Louis Vuitton: A composition to the music of time
Last but very definitely not least, Louis Vuitton closed out the four-week international catwalk collections on Tuesday evening with the most brilliantly staged single show of all, and a powerful, agenda-setting collection that played on the notion of bending time.
Talk about a great opening and a unique backdrop. A giant curtain suddenly pulled up to reveal some 200 opera singers dressed as great historical figures, standing in six rows like a massive living fresco. Each costume provided by the great Milena Canonero, the Italian multi-Oscar winner, who worked with Stanley Kubrick on Clockwork Orange and Barry Lyndon. Each of the Vuitton characters rising and singing, and acting out their roles, gesturing with grand sweeps of their arms.
Out from among them marched the cast – in a collection that jumped back and forth between clever historicism and avant-garde modernism. Spanish ruffled skirts paired with composite ski jackets, until this pairing met in stunning matching skirt and blouson in matte pewter leather. All the opening ideas anchored by sci-fi rockabilly boots – in silver or studded black patent leather.
“Time is primordial in fashion. And, so I wanted different eras to face another one, our own. All these pasts are incarnated by the stand of personalities in historical costumes,” explained Vuitton’s women’s creative director, Nicolas Ghesquière.
Ambiguous in terms of gender, with mannish pinstripe cigarette pants, Edwardian dandy waistcoats and Savile Row rocker jackets with slanted pockets. Space age techie finishes blending with silver jacquards.
Scores of commercial accessories; from the new all-white LV Archlight, to some cunning golden minaudières, to fantastic mock moonboots with an LV-indented logo. The latter paired with parachute pants that looked so now, as did most of this collection.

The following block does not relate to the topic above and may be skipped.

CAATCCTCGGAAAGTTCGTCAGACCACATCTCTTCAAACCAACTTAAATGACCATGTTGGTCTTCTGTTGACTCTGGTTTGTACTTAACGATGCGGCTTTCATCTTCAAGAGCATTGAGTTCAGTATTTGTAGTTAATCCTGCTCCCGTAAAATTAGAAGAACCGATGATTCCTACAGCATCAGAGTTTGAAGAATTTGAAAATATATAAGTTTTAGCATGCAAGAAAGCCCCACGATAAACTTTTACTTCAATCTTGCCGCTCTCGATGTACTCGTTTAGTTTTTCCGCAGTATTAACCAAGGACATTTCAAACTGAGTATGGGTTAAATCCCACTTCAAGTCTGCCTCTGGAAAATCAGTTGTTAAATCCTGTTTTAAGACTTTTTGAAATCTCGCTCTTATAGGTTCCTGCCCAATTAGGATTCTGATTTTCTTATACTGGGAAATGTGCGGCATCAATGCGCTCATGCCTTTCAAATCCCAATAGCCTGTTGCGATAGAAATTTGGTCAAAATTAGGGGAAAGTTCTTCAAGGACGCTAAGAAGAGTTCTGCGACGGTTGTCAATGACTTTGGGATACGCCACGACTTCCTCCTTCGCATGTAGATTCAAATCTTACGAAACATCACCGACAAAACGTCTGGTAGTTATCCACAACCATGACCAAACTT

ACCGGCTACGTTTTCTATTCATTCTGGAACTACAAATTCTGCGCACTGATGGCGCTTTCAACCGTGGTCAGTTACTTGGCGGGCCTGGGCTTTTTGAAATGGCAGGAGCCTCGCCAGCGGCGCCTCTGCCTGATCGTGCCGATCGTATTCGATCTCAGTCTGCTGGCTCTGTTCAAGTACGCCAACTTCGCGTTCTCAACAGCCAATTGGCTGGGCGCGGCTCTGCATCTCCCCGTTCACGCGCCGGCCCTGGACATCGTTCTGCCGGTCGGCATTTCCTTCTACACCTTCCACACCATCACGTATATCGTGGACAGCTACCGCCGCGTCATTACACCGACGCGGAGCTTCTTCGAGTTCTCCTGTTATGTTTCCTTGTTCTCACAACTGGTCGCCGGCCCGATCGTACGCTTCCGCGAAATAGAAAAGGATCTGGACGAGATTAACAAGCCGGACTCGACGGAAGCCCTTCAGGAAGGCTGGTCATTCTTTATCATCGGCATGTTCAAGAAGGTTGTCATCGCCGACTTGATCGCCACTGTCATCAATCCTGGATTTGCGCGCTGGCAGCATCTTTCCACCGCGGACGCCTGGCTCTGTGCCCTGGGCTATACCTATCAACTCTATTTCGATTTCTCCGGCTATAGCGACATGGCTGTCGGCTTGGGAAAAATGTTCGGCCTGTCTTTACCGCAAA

For his finale, a couple of matador jackets; blasts of light caught in the spotlights inside the all black custom-made show-space, built inside the Cour Carrée courtyard of the Louvre.
All marching to a pretty remarkable soundtrack: Three Hundred and Twenty, composed by Woodkid and Bryce Dessner; named for the number of years between the early Baroque music in the piece and its contemporary minimalist sounds.
And including the largely obscure composer Nicolas de Grigny – expressing the clash of time, that was the leitmotif of this event; and also the theme of the next major exhibition in the Costume Institute of the Metropolitan Museum of New York. This year, Vuitton is the main sponsor of its annual ball.
All together, this was a rather brilliant finale to a strong season of shows in Paris, though one obviously overshadowed by deep concerns about coronavirus.
Especially in a profession, whose major players and decision-makers travel incessantly. And in an industry braced to suffer from the nose-dive in travel and shopping in the coming months.
A Paris season, however, which ended with only two cancelled shows out of some 70 shows on the official schedule.
“Quite frankly, we were under a lot of pressure to pull out. But I think that would have been wrong. I believe it had to be Christian Dior opening the week and Vuitton closing it. I think we owed that to people, and to Paris, to be professional and continue,” explained Vuitton CEO, Michael Burke, the largest single fashion brand within the LVMH luxury empire that includes Dior, and a further five other houses that staged shows in Paris.
None of which cancelled their shows.
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